Macromedia Authorware—a rich media authoring tool used to develop caption based e-learning on Windows and Macintosh based platforms; use of the product ranges from creating Web-based tutorials to simulations incorporating audio and video; applications developed with Macromedia Authorware can be delivered on the Web, over corporate networks or on CD-ROM.

        Macromedia Captivate—enables users to create interactive demonstrations and software simulations in the Flash file format; records users' actions in any application and instantly creates Flash simulations with visible and audible mouse movements; the small file size and high resolution make Macromedia Captivate simulations and demonstrations easy to publish online or burn onto a CD for use in training, sales, marketing or user support; often used in combination with Macromedia Breeze, Macromedia Captivate provides a robust technology solution to bring understanding and retention to the end users of rapid training and e-learning solutions.

        Macromedia Contribute—an easy way to update, add and publish Web content; non-technical business users can make changes to intranet and internet Websites while automatically maintaining site standards for style, layout and code; as a server application, Macromedia Contribute provides a Web publishing system which enables IT professionals to manage and administer users and permissions as part of the Web publishing process; also content providers and Web professionals to save time and streamline the Web-content maintenance process.

        Macromedia Director—a tool for creating professional multimedia content that combines images, text, audio and video into presentations and interactive experiences; for Websites, it provides users with the ability to deliver multimedia content that supports three dimensional images and animations for use in various markets, including education, games and commerce; also enables the creation of fixed-media content for CD titles and DVD titles in the entertainment, education and corporate training markets.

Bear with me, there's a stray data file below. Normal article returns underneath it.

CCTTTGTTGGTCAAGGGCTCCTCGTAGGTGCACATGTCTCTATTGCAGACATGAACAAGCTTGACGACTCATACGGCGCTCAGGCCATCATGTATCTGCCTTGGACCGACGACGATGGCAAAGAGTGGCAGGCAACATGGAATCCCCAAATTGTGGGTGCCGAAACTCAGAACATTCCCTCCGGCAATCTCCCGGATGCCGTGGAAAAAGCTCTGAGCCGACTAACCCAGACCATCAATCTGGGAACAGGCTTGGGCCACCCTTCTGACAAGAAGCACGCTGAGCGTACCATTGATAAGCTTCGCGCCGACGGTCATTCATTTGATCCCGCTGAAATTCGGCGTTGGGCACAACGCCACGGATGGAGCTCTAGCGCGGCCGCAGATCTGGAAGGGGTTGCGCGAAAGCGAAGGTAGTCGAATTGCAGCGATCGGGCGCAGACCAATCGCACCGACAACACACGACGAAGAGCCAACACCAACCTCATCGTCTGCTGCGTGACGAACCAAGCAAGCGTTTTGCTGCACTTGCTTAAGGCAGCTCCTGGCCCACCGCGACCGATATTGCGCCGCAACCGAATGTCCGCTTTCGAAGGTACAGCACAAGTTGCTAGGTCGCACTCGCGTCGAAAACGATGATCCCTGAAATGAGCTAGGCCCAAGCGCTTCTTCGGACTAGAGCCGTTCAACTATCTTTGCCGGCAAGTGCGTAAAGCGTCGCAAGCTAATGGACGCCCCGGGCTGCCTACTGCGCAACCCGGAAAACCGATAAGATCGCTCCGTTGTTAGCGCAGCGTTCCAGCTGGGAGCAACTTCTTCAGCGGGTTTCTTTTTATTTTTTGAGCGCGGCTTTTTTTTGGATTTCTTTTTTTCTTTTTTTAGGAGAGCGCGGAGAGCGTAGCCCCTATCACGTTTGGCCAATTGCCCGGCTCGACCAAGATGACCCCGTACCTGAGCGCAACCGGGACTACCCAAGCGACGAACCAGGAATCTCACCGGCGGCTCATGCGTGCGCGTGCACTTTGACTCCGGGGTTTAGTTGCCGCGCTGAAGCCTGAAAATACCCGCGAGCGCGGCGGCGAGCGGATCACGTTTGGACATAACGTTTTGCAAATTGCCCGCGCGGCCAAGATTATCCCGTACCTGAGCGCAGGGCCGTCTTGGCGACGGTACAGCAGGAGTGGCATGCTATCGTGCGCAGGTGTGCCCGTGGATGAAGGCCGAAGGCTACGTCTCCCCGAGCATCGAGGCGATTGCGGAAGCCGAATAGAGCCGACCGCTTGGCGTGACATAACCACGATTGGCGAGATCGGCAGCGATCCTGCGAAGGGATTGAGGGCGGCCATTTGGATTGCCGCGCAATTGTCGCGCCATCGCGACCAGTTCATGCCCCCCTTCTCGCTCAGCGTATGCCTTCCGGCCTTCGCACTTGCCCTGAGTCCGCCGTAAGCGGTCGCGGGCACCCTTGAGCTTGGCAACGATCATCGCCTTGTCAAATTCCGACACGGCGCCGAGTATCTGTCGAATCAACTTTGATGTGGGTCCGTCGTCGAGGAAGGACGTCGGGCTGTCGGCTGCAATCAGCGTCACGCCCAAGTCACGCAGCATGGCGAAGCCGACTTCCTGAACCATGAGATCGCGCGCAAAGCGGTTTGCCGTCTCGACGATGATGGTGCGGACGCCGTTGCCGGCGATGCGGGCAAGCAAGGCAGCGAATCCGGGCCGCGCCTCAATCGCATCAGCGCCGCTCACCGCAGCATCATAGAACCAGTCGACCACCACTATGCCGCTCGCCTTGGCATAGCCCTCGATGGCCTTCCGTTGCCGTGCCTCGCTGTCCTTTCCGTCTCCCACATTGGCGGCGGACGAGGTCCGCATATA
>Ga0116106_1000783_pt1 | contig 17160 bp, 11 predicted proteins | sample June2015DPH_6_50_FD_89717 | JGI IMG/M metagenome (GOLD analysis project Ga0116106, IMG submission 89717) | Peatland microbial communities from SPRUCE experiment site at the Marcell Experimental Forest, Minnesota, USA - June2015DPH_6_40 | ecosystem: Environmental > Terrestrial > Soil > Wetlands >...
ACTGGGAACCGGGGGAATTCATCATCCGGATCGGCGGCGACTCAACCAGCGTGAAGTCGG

Macromedia FreeHand MX—a professional vector graphics tool designers and illustrators use to create high quality images that can be scaled; supports developing images for print, the Web and the Macromedia Flash Player.

        Macromedia JRun—an application server based on the J2EE specification; integrates with our development tool offerings and is used to deploy applications for functions such as online banking and customer service.

        Macromedia RoboHelp—an authoring tool used by developers and technical writers to create professional help systems and documentation for desktop and Web-based applications; utilizes support for XML, PDF import/export, content management, distributed workforces, team authoring capabilities, as well as JavaHelp.

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COMPETITION

        The markets for our products are characterized by intense competition, evolving industry standards, rapid software and hardware technology developments, and frequent new product introductions. Our future success will depend on our ability to enhance our existing products, introduce new products on a timely and cost-effective basis, meet changing customer needs, extend our core technology into new applications, and anticipate and respond to emerging standards and other technological changes.

Creative Solutions